Marcus Aurelius Root
American photographer



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Marcus Aurelius Root
American photographer
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Marcus Aurelius Root was one of the original techies.

Root studied portrait painting under renowned artist Thomas Sully until Sully dismissed him for a lack of talent. For Root, when one door closed, a lens cap opened. He channeled his keen perception of the human condition into the revolutionary new medium of photography. A pioneer of daguerreotype, he was also one of the first to experiment in paper photographs.

In his heyday, Root was the Annie Leibovitz of the Nineteenth Century, photographing some of the biggest celebrities of his day, including Goth icon Edgar Allan Poe, Swedish soprano Jenny Lind and P.T Barnum with his protégée, little-person superstar General Tom Thumb. Root championed photography as an art form comparable to painting rather then just an amusing novelty, but is best remembered today for penning the book The Camera and the Pencil, one of the earliest histories of photography.

Root could also have been a Victorian prequel of the Final Destination horror franchise. He was brutally crippled in a train wreck (suffering from his injuries for the rest of his life), only to die years later as a result of a streetcar accident. If only the poor guy could catch a break as easily as he could catch a train.

After his first accident, Marcus’ studio was taken over by his brother Samuel Root. Samuel was also an accomplished photographer who may be responsible for some of Marcus’ most notable portraits, including that of P.T. Barnum with General Tom Thumb. He also shared his brother’s biblically bad luck, and knack for turning lemons into lemonade. When a catastrophic hailstorm shattered the skylight of the studio, Samuel Root photographed the four-inch chunks of ice and sold them.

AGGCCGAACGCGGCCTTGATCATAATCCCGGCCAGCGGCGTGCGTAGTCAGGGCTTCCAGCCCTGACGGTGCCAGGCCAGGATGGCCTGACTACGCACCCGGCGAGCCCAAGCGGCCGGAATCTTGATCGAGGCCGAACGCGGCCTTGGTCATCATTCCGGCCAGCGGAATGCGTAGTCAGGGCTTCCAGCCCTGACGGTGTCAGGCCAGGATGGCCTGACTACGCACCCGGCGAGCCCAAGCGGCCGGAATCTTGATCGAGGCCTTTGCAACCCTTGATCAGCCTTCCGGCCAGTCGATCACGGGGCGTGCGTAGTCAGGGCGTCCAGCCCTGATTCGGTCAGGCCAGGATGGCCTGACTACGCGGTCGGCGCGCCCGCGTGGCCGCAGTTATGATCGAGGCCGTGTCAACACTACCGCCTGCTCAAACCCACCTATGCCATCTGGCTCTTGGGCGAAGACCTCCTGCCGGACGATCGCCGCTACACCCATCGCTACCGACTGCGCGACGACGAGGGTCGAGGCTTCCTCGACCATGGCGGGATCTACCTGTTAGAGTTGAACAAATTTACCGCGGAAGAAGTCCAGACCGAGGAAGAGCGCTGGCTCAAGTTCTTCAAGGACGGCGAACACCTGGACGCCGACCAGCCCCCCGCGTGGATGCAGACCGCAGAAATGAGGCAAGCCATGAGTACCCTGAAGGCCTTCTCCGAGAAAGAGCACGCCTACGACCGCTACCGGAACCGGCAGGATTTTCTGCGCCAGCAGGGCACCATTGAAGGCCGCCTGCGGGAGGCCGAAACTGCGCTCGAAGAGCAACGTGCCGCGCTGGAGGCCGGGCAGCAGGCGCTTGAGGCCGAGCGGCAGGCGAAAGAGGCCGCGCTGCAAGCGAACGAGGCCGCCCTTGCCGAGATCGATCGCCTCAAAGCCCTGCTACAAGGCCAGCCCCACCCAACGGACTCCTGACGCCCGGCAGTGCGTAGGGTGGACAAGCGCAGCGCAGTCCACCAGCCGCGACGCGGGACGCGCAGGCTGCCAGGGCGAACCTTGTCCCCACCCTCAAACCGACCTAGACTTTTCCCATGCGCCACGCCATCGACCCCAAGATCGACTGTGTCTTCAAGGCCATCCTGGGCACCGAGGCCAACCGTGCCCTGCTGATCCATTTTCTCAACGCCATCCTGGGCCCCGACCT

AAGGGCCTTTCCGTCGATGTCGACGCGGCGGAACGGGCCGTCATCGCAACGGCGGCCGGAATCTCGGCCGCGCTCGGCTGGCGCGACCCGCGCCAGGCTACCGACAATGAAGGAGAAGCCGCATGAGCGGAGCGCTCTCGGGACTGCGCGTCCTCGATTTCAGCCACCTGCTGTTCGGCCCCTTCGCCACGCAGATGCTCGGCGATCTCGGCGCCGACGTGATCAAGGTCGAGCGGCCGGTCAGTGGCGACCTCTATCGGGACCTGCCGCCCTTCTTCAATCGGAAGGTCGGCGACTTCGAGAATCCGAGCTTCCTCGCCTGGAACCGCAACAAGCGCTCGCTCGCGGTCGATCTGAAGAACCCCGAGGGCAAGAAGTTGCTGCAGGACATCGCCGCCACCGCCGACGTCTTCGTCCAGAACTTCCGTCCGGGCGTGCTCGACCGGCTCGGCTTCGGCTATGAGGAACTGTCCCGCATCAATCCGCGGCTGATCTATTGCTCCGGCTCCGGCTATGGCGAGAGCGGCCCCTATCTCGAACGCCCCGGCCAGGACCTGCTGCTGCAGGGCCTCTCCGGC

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Here is what Wikipedia says about Marcus Aurelius Root

Marcus Aurelius Root (1808–1888) was a writing teacher and photographer. He was born in Granville, Ohio and died in Philadelphia, Pennsylvania.

On 20 June 1846, he bought John Jabez Edwin Mayall's Chestnut Street photography studio that was in the same building as Root's residence in Philadelphia, Pennsylvania. Root had success as a daguerreotypist working with his brother, Samuel Root. The Root Brothers had a gallery in New York City from 1849 to 1857.

Marcus Aurelius Root authored an important book on photography entitled The Camera and the Pencil.

Check out the full Wikipedia article about Marcus Aurelius Root.